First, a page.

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PODCAST: Engaging Australian males in healthy lifestyles

05 February 2024 - Professor Gary Wittert

 

About the podcast

Chronic disease is underpinned by lifestyle and health behaviour choices across the life course. Listen in as we discuss the impact of health behaviours on Australian males and the strategies you can adopt to better support males to improve their health and wellbeing.

Health improvements through daily choices

Men have the power to influence their health and quality of life through their daily choices and behaviours. By adopting a proactive approach to wellbeing, they can reduce the risk of developing chronic disease and age well. Healthy habits, when combined with regular medical check-ups, can help ensure they live a longer, healthier and more fulfilling life. 

Supporting patients to embrace healthy behaviours is not only an important investment in a person’s wellbeing, but also a way to inspire future generations to do the same.

Behaviours with significant health impacts for males

The way men choose to live their lives, including their daily habits and lifestyle choices, play a crucial role in determining their health outcomes as they age. Here are some key health behaviours that can significantly impact the ageing process and the development of chronic diseases:

  1. Regular Exercise: Engaging in a variety of regular physical activities including both aerobic and resistance activities can help maintain muscle mass, bone density and cardiovascular health. Exercise has multiple health benefits both physical and psychological.

  2. Healthy Diet: For many Australian men optimal health can be achieved by eliminating processed foods and focusing on fresh whole foods, eating three meals at roughly the same time each day, not eating after dark and avoiding alcohol. 

  3. Alcohol Use: Although it is a choice to use on an occasional basis, there is no safe threshold of alcohol consumption.  

  4. Stress Management: Chronic stress can contribute to a range of health issues. Learning stress management techniques such as meditation, yoga or mindfulness can be beneficial.

  5. Regular Check-Ups: Routine health screenings and check-ups are critical for detecting and managing chronic diseases early, when they are more treatable.

  6. Adequate Sleep: Quality sleep is essential for overall health and can improve cognitive function, mood and immune function. Underlying sleep disorders such as obstructive sleep apnoea are prevalent in men and need to be detected and treated.

  7. Social Connections: Maintaining social connections and engaging in activities that promote mental and emotional wellbeing can have a positive impact on health.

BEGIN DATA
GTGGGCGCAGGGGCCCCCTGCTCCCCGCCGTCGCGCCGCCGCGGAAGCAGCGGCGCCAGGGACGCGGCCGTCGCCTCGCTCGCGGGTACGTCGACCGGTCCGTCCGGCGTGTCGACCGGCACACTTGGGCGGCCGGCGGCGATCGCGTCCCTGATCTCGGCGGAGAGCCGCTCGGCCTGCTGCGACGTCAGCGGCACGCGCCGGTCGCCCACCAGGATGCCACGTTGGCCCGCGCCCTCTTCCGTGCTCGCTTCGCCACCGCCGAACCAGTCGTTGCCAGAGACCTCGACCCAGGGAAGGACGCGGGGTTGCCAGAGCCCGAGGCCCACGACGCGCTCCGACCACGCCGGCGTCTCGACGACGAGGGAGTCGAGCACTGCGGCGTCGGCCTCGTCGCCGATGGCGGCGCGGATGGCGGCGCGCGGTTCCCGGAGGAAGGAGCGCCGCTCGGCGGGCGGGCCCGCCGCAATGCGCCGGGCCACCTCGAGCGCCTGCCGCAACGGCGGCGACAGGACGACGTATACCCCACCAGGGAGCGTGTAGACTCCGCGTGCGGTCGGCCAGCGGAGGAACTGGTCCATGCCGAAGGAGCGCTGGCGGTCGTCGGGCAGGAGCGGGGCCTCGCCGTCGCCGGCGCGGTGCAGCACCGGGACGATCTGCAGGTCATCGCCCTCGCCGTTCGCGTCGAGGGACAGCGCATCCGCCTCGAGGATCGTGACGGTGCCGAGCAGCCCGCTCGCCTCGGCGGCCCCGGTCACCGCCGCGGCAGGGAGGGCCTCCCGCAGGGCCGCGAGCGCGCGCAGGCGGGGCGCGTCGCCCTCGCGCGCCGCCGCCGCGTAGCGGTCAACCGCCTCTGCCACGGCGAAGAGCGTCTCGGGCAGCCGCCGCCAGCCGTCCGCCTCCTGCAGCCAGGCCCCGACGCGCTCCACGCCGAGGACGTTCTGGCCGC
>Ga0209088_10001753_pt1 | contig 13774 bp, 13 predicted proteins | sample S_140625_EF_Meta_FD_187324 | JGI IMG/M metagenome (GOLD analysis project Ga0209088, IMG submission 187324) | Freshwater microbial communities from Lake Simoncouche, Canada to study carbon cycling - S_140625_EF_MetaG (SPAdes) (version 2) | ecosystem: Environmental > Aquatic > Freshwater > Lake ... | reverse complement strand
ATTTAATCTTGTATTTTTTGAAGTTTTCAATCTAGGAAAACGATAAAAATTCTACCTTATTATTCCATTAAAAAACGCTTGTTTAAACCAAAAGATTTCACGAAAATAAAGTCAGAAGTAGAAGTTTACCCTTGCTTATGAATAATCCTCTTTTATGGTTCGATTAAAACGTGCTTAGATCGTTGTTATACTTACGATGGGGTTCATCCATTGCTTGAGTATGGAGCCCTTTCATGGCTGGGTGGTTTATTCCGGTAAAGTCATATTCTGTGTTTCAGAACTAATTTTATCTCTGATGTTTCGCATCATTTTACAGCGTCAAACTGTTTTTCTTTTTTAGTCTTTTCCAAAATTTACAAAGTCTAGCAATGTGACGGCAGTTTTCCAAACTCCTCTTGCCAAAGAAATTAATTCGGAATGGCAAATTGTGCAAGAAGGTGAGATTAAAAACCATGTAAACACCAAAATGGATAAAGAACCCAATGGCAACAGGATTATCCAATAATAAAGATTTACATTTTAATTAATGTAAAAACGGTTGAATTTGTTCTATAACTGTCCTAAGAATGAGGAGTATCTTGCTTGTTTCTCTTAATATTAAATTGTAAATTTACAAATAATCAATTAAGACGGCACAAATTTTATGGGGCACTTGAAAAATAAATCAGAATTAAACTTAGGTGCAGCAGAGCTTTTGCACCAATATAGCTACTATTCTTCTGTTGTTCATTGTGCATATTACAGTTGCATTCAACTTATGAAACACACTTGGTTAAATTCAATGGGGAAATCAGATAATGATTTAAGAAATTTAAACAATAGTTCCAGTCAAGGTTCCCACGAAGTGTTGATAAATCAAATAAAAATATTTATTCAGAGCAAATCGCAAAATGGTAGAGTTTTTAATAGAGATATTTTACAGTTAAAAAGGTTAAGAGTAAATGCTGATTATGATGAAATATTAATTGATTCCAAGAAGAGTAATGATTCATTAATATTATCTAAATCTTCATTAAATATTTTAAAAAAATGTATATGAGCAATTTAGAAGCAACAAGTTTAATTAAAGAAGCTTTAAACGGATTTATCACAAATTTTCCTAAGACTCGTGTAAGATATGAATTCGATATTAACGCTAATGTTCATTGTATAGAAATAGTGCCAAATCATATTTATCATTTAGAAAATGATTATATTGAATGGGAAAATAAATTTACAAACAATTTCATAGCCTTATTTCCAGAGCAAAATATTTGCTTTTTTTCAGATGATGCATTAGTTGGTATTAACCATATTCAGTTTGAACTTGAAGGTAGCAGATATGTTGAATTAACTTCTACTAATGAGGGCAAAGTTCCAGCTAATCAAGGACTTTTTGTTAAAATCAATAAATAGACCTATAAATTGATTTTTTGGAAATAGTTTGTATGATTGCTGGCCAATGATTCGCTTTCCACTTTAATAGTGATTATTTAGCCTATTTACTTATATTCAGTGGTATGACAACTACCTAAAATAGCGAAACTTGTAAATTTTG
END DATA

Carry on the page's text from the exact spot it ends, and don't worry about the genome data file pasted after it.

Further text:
Practitioner resources

Engaging men in primary healthcare services | Healthy Male

How to help patients struggling with loneliness | Healthy Male

Engaging Men

Australian Males and Loneliness | Medcast

A quick health check - your waist circumference — Freemasons Centre for Male Health & Wellbeing

 

Patient resources

Ask the Doc: Does drinking affect my memory? | Healthy Male

Ask the Doc: Can stress lead to high blood pressure? (and what can be done about it?) | Healthy Male

How to build a better relationship with alcohol | Healthy Male

Why, how and when men should have regular health check-ups | Healthy Male

The what, why and how of exercise for men | Healthy Male

What men need to know about gut health | Healthy Male

Professor Gary Wittert
Professor Gary Wittert

Gary Wittert is a graduate of the University of the Witwatersrand in Johannesburg South Africa. He trained as an Endocrinologist in Christchurch, New Zealand followed by postdoctoral training at Boston Children’s Hospital and Oregon Health Sciences University. He is currently Professor of Medicine and Director of the Freemasons Centre for Male Health and Wellbeing, University of Adelaide and South Australian Health and Medical Research Institute (SAHMRI), Senior Consultant Endocrinologist Royal Adelaide Hospital, and Senior Principal Research Fellow at SAHMRI. He is a Fellow of the Australian Academy of Health and Medical Sciences. His research relating to obesity and chronic disease, funded by NHMRC, ARC, NHF, and the Freemasons Foundation, has generated over 450 research publications, book chapters and expert reports.

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